British Foreign Secretary Dominic Raab has called on the world not to “turn away from the Rohingya’s suffering”.
He also announced £47.5million new UK aid to support 860,000 Rohingya refugees and help Bangladesh deal with coronavirus and natural disasters.
This announcement comes as the UK co-hosts a major international summit on the Rohingya crisis Thursday, along with the US, EU and UNHCR, to bring together the international community to raise much-needed funds for the humanitarian response.
Some 860,000 Rohingya live in overcrowded camps in Cox’s Bazar in Bangladesh, without formal education or work opportunities. Coronavirus has made the situation in the packed and unsanitary camps even more desperate.
This new funding announced by the Foreign Secretary will provide hundreds of thousands of vulnerable people with food, healthcare, water and sanitation, as well as care and counselling for those traumatised by the violence they have experienced.
It will also improve access to education for 50,000 young people, as well as create isolation and treatment centres for people suffering from coronavirus, the UK foreign office said.
Alongside this, the UK aid package will support communities in Bangladesh, as the country, hosting the highest number of Rohingya refugees.
It will strengthen its health system to respond to COVID-19 and continue the UK’s support to help Bangladesh become more resilient to natural disasters such as flooding.
“The people living in Cox’s Bazar face unimaginable hardship and many have been victims of violence. We have imposed sanctions on the perpetrators of this brutality and this new funding will save lives in the camp and help Bangladesh become more resilient to disasters such as coronavirus,” Dominic Raab said.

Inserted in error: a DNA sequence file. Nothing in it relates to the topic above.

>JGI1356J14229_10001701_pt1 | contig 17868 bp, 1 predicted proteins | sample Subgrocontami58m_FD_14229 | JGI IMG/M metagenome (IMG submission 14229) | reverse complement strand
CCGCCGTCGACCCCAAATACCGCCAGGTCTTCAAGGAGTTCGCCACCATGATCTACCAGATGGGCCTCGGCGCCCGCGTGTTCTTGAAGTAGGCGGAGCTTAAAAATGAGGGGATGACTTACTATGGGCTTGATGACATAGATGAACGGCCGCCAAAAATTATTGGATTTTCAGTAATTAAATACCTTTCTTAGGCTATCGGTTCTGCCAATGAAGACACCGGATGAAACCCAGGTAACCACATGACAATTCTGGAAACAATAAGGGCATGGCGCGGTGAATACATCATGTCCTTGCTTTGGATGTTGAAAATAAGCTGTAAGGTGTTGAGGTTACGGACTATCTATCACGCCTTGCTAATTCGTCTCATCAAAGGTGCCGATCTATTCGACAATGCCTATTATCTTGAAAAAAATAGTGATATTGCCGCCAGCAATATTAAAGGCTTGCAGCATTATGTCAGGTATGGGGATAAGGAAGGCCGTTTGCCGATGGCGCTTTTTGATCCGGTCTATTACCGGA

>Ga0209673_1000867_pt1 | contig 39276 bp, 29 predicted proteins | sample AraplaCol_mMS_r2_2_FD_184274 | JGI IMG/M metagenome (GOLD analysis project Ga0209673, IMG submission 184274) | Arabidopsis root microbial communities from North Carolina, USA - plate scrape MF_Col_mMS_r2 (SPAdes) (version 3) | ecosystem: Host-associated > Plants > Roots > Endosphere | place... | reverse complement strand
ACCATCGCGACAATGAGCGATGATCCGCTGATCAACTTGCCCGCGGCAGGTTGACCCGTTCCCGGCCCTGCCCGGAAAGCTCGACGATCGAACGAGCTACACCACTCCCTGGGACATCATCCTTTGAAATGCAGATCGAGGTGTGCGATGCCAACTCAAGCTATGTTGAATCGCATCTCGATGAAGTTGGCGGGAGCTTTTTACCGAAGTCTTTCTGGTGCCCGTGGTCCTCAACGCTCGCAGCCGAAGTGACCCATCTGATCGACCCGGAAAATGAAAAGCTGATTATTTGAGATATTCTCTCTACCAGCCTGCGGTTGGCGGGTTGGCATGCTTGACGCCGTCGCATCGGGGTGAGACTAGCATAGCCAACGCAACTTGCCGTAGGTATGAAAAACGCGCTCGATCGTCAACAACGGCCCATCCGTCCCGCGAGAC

“Today I urge the world not to turn away from the Rohingya’s suffering and to take the action necessary to allow them to safely return to the homes they fled in terror.”
The summit brought countries together to show solidarity for the Rohingya people, express support for nations hosting them as refugees and urge countries to pledge funds to the humanitarian crisis which this year is critically underfunded.
The UN has estimated it needs $1billion this year to help Rohingya refugees in Bangladesh but so far less than half of that has been raised.
At the conference, FCDO Minister for South Asia and the Commonwealth Lord Ahmad of Wimbledon will reiterate that steps must be taken to work towards the voluntary, safe and dignified return of the Rohingya to their homes in Myanmar.
In August 2017, hundreds of thousands of Rohingya left the country to escape brutal and systematic violence.
Since then, the UK has sanctioned two generals in the Myanmar military, as recommended by a UN independent investigation, which found them responsible for atrocities which amount to ethnic cleansing.
In addition to the Rohingya refugees living in Bangladesh, up to 150,000 are living in other countries in the region and an estimated 600,000 live in Myanmar’s Rakhine State.
The new announcement brings the total UK aid commitment to the Rohingya crisis in Bangladesh, which began in 2017, to close to £300 million.
It includes £37.5million to provide humanitarian assistance in Cox’s Bazar and £10million in support for Bangladesh to help the country respond to coronavirus and natural disasters like flooding.
This new funding will provide food, shelter, health, protection, water and sanitation, and support for traumatised and vulnerable women and girls, including food for over 290,000 Rohingya refugees for four months, support for isolation and treatment centres for severe COVID-19 cases, and support especially for Rohingya women and girls, against violence, exploitation and abuse. This includes for the child survivors of trafficking.
Funds raised at the conference will go to international organisations and non-governmental organisations working to alleviate the crisis on the ground in Myanmar, throughout the region, and as specified by the UN-led Joint Response Plan (JRP) in Bangladesh.